There’s a strange but beautiful overlapping of events in Batlow right now, as bushfire relief money is starting to be distributed even as COVID-19 closures blanket the town and drive people indoors.
Tina Billing is navigating her way through the overlap, finding ways to continue getting money and gifts out into the community while maintaining proper social distancing.
So far, $11,000 in $1,000 individual grants have been given out by the CWA via cheques sent in the mail. A second round of applications has been open for several weeks and will close in a few days, at the end of the month. A third round will open quickly. The Batlow CWA has already received close to $50,000 so far from several sources, and more keeps coming in. Tina said the figure was “mind shattering.”
“[The grants went to] people that have been totally wiped out,” said Tina. “Burned out in their homes.
“Then there were a couple of very small businesses that have been really, really affected. We were able to help them as well. Whether people were fully insured or under insured or not insured, it doesn’t matter really. They still need the money.”
It’s still not clear how much money the CWA will distribute, since large and small amounts continue to be donated.
“Every week, there’s some little extra surprise,” she said.
Tina said they’ll keep running fresh rounds of applications until the money is completely gone, with each round open for two to three weeks.
“If we need to re-look at [past applications], there might be a second chance for people, too,” said Tina, ensuring that 100% of the money which comes into the Batlow CWA will go out into the Batlow community.
The CWA’s main complication at the moment is with finding a safe location where people can drop off application forms, since the library and Bushfire Assistance point have been closed. They’ll also have to find a new way for their committee to review the applications, since they can’t meet face to face.
“It might be just a Post Office thing,” said Tina on Wednesday. She also needs to find a way to distribute five large handmade quilts and 50 crocheted rugs which came in this week. The CWA will start by contacting people they know were hit hard, but the pick ups and drops offs will have to be done quickly – and at a distance – to ensure they’re complying with COVID-19 social distancing recommendations.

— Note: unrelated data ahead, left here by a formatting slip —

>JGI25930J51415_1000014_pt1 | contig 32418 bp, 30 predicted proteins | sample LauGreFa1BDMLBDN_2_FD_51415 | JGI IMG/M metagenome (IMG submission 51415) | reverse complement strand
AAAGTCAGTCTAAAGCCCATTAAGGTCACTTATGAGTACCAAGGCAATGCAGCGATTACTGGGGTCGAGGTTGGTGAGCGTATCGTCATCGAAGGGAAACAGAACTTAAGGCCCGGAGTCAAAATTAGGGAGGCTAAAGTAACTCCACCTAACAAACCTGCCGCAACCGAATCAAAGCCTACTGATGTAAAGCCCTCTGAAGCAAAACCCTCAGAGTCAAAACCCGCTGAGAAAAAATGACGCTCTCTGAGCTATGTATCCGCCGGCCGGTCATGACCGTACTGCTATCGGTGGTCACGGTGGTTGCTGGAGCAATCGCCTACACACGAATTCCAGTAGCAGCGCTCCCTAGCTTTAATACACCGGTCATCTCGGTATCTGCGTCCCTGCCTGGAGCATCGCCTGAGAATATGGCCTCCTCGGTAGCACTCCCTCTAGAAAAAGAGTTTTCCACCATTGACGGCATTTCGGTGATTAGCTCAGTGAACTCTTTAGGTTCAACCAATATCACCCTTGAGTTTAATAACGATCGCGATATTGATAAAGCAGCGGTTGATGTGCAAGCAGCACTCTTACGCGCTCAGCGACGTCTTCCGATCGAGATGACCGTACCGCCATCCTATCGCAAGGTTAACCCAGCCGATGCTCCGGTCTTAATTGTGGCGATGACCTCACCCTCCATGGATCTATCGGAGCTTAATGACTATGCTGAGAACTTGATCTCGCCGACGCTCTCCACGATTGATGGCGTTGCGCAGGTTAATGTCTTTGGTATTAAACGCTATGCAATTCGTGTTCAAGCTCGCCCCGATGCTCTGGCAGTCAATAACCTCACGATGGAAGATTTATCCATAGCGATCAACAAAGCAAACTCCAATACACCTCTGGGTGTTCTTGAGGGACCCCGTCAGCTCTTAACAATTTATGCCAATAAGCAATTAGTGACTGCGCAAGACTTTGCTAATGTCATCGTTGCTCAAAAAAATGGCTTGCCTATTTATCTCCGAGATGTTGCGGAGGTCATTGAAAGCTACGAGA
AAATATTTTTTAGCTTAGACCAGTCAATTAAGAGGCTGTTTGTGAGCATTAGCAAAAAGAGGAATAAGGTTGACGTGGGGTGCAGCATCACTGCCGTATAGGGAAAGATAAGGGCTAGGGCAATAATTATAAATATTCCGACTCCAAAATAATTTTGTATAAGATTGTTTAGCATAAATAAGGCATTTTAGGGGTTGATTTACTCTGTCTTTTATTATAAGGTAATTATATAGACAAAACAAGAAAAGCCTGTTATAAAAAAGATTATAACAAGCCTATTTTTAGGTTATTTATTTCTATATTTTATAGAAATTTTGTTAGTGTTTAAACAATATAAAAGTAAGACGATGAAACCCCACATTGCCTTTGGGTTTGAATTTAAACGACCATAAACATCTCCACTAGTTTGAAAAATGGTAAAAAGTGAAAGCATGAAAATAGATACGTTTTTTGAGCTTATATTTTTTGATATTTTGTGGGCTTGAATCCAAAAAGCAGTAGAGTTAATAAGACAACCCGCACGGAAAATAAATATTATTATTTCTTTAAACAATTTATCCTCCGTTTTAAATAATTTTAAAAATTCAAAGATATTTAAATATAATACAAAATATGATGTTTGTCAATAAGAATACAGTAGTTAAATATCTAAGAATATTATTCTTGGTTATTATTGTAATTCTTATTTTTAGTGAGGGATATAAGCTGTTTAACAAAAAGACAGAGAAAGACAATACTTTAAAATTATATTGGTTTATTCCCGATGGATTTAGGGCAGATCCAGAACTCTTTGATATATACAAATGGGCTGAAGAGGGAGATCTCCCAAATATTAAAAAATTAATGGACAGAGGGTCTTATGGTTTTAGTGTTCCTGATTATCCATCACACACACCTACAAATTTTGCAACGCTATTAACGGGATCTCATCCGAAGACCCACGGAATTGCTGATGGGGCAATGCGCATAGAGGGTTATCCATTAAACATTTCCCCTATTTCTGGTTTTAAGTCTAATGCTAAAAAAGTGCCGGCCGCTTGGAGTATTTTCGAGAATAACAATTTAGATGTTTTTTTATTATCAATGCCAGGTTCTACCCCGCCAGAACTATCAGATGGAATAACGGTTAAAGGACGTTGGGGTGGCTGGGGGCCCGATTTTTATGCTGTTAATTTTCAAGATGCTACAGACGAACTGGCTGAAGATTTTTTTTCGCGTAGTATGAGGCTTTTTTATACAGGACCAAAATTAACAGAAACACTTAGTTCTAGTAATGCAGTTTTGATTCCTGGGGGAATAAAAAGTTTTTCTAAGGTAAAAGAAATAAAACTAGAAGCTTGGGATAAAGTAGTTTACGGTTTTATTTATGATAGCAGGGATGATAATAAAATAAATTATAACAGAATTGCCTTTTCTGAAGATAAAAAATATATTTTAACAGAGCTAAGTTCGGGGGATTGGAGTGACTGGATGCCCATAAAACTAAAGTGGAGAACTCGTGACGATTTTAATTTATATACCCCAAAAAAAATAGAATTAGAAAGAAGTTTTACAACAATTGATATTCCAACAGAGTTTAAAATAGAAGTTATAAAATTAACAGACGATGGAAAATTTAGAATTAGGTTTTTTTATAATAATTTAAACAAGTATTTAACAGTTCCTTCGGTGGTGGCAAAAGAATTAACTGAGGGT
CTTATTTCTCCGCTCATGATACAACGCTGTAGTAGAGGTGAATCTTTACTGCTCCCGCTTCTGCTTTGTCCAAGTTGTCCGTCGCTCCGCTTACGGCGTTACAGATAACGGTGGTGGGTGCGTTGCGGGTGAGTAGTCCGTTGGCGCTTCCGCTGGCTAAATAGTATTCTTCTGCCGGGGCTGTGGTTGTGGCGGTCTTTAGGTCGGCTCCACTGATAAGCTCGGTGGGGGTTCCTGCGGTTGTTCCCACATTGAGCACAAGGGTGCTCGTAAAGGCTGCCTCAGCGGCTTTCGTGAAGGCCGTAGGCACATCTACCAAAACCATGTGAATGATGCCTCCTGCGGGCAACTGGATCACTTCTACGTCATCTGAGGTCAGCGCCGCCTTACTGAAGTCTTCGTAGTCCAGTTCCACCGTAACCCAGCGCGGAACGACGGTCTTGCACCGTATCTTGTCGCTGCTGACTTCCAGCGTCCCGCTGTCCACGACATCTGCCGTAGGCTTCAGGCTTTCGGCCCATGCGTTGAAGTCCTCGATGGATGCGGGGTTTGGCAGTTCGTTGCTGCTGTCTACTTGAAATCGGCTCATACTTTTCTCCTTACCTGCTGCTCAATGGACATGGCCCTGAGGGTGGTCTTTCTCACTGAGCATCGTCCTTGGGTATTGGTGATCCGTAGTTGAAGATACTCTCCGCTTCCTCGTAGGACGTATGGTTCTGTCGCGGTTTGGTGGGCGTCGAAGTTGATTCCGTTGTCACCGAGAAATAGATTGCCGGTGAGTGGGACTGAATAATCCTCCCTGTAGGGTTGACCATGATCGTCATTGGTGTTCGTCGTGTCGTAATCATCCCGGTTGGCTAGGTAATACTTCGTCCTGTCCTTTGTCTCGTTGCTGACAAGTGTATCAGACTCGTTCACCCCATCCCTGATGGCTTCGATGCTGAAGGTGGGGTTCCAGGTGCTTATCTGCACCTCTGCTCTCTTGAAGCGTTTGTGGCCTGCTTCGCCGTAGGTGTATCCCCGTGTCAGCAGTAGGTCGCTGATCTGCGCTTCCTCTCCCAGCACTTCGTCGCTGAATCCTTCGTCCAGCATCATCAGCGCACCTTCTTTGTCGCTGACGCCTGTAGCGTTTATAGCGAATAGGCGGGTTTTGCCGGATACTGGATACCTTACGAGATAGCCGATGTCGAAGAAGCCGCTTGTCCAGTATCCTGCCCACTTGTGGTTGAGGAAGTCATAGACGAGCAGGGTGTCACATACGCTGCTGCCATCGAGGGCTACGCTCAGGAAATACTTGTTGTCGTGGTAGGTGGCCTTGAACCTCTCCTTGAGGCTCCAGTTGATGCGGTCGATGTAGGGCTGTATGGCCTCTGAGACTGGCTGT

The CWA is typically very hands-on in their approach to helping the community through various disasters. Tina said it’s been difficult for their members to help with coronavirus by staying at home, largely alone, even as the donations continue to come and out.
“It is [a contrast],” she said.
“We’ve got members feeling frustrated that they’re not out there helping the community and we had a little meeting last week before we had to close up and I told them, ‘Look, we are [helping]. We don’t have to cook for everything. We don’t have to be cooking all the time to prove our worth!’”
For now, the CWA will help Batlow through COVID-19 remotely, stewarding “a really big, healthy bank account” and sharing it as quickly as possible with those who need it. The monies are being sent out by cheque, to ensure there’s no physical contact taking place.
The distancing gets a little more difficult when it comes to distributing blankets or the roughly 50 craft kits which are still at the CWA rooms. Tina said the kits, donated by The Crafty Frog in Canberra, are just about gone.
“There’s still some bits and pieces, but we started out with 6 or 7 full size tables absolutely packed and now we’re down to about 1 and a half tables. It would be probably 50ish [individual kits].
“Honestly, there were hundreds when we started. It’s wonderful to think that people have been able to take advantage of that.”
Anyone wanting to pick up a kit or a blanket can contact Tina on 0412 831 419 and arrange a time to meet at the CWA rooms. There are plenty of cross stitch kits and knitting kits still available, with several scrapbooking sets and other miscellaneous projects.
The rugs and quilts came from groups in Temora and Singleton and Tina said she had to “rendezvous in the middle of the street” to collect them, trying to “grab them and keep our distance.” She’s hoping to allow families to choose from the rugs just in time for the cold change which has been moving into Batlow this week.